I enjoyed a short circuit of the eastern end of the Chebucto Peninsula on a cloudy and drizzly day.
CCGS Hare Bay
GASPÉ, QC – Chantier Naval Forillon today announced the delivery of the fifth search and rescue vessel it has built for the Canadian Coast Guard, the CCGS Hare Bay, as part of a major contract, the first having been delivered in 2017. The contract calls for the yard to supply the Coast Guard with a total of ten vessels by 2023.
The entire team is pleased to have contributed to the production of vessels that will serve the Canadian Coast Guard in various provinces across the country. Boat enthusiasts will be able to admire the units produced by Chantier Naval Forillon in the various rescue stations in British Columbia, Newfoundland and the Magdalen Islands (Qc), among others. The CCGS Hare Bay will be stationed in Nova Scotia, where it will provide essential search and rescue services, including on-water searches, response to distress calls at sea and assistance to vessels in difficulty.
“Search and rescue vessels are an essential component of the Canadian Coast Guard fleet and are vital to marine safety and to supporting environmental response operations. Congratulations to the skilled workers at Chantier Naval Forillon for their exceptional work in building the CCGS Hare Bay,” said Mario Pelletier, Commissioner of the Canadian Coast Guard.
The contract was won as a result of the shipyard’s positive response to a number of criteria, including its strong shipyard organisation, proven expertise and value for money. Over the years, the team at the helm of the company has sought and found ways to increase production without neglecting the quality of the vessels built.
As a result, more than double the number of jobs have been created since the contract was confirmed, mainly as project managers and naval architects. The 37 employees have been joined by 34 who are retained on a year-round basis. The company is now operating with 70 employees on board and Jean-David Samuel, president and CEO of the shipyard, attributes this growth to the Coast Guard contract. “Obviously, this contract has proven to be structuring for the company. And we are pleased to be able to offer value-added jobs because of it,” he said.
Founded in 1952, Chantier Naval Forillon is a company that builds and repairs boats. Its advantageous geographical location allows it to accommodate coastal and ocean-going vessels weighing up to 800 tons. It also provides services to several shipowners in Eastern Canada, and its infrastructure makes it one of the best equipped shipyards in the province for the construction and repair of boats.
Yellow Ladies Tresses Orchid
Note the small yellow spot on the tongue. The single orchid flowers are about 1/4 inch long (6mm)
Head of Northwest Arm, Halifax
Sloop Nine off Sambro Island
West Pennant Creek
There are photographers that specialize in daylight sky and cloud photography. These photographs show why the interest exists.
On our evening walk at Chignecto Provincial Park we walked pass the red rocks. Normally the flow of water here is but a trickle but after a particularly heavy rain the trickle becomes a waterfall and so I named it Red Rock Falls.
Red Rock Falls
The stunning Blackburnian Warbler and Northern Parula are a joy to meet and photograph. The Northern Parula is so tame I've had them feeding within a metre of me.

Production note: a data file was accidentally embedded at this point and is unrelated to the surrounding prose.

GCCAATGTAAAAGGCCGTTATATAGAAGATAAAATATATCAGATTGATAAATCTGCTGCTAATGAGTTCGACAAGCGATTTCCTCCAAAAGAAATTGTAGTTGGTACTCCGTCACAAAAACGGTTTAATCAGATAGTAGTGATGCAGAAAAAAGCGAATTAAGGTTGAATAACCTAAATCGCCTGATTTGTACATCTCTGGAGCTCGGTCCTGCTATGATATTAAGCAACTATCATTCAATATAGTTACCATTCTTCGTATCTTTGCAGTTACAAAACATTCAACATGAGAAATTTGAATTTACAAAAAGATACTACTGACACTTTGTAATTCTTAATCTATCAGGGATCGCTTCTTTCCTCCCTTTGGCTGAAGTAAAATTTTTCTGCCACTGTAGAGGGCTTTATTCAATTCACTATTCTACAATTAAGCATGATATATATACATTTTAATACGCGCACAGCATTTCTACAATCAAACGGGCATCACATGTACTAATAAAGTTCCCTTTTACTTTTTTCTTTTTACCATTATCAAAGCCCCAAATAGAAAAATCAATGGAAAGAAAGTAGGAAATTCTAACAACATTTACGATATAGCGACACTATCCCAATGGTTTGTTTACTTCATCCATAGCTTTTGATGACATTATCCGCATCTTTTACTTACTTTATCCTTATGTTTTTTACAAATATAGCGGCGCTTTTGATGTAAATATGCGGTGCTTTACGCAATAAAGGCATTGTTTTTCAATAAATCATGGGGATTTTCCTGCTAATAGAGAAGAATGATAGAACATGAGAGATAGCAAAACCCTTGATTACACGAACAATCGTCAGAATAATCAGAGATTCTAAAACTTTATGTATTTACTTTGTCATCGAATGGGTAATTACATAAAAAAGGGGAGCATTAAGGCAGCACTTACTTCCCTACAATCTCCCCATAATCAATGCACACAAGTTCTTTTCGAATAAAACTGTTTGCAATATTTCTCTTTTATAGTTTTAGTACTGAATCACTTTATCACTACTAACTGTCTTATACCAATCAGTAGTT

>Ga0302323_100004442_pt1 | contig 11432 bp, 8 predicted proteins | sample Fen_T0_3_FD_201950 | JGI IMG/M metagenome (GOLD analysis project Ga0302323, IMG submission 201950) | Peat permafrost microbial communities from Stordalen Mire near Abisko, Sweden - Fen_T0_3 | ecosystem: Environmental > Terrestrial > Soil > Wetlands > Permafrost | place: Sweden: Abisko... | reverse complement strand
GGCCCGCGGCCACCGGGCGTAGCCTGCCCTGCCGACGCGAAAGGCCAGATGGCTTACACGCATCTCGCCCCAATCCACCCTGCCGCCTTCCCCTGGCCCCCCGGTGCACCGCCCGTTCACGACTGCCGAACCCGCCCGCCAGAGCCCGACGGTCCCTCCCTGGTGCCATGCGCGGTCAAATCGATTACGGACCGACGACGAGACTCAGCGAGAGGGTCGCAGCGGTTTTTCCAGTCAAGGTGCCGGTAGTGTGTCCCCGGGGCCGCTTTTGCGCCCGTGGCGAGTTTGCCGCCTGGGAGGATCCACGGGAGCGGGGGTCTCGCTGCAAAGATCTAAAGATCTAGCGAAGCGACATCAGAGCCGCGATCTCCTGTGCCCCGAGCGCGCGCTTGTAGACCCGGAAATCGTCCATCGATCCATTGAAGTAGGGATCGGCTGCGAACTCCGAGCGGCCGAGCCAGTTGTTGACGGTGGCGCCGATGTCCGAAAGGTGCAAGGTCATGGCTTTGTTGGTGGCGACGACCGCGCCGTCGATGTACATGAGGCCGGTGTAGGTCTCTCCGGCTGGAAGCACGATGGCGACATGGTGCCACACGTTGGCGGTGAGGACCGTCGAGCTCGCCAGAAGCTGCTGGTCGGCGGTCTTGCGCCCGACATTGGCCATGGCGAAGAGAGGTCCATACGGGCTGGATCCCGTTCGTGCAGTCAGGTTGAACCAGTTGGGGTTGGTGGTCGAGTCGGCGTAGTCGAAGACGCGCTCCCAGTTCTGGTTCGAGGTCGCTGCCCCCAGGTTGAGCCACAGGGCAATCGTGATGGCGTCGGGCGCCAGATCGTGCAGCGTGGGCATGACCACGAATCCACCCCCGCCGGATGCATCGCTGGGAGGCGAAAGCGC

The Cedar Waxwing was gathering nesting material. They are late nesters like the Goldfinch. It was a cooperative bird but hard to photograph on auto focus because the camera insisted on focusing on the twigs in front of the bird.
The Magnolia Warbler is not a shy bird but tends to mind its own business and ignore passersby so I am always pleased when I can capture a few images.
These photographs are an eclectic mix of recent experiences as I visited a few of my local haunts. The lack of shorebirds is disconcerting.
Dead Man's Fingers
Coral Root Orchid
.....past its prime
Entering Halifax Harbour off Chebucto Head
Forest Floor Lichens
Forest Floor Mushrooms
Stump and Pickerel Weed
Sunrise at Duncan's Cove
Nodding Ladies' Tresses Orchid
I took a stroll in the woodlands this morning in an attempt to catch up on all the birds I've missed with Covid and my expedition to Cape Chignecto Provincial Park. Most of the warblers are gone from the woodlands now but later migrants and year round residents are still there to be found.
This flycatcher boasts the quintessential woodland song and is a particular favourite of mine. It has disappeared from many of the locations that I had become used to seeing them and enjoying their song.
This flycatcher is another victim of farmers and land developers.
The full moon, plus a few hours, is rising over Cape d'Or as seen from the beach halfway to Cape Chignecto. These photographs are my best ever of the rising moon. Normally the distance light has to travel along the surface of the earth through heat tremors, dust and air currents degrades the image. I was lucky this evening.
Moon Rising Over Cape d'Or
I struggled with these Osprey photographs. Although the images are cropped they are still shot at 1200mm ISO 6400. I need the high ISO in order to freeze their movements at such a long focal length. Unfortunately this creates a spray of noise all over the image and especially in the background sky. Removing all this noise creates a pastel painting like effect on the photo which although not unattractive is unrealistic. I just have to get closer to improve the quality of the images.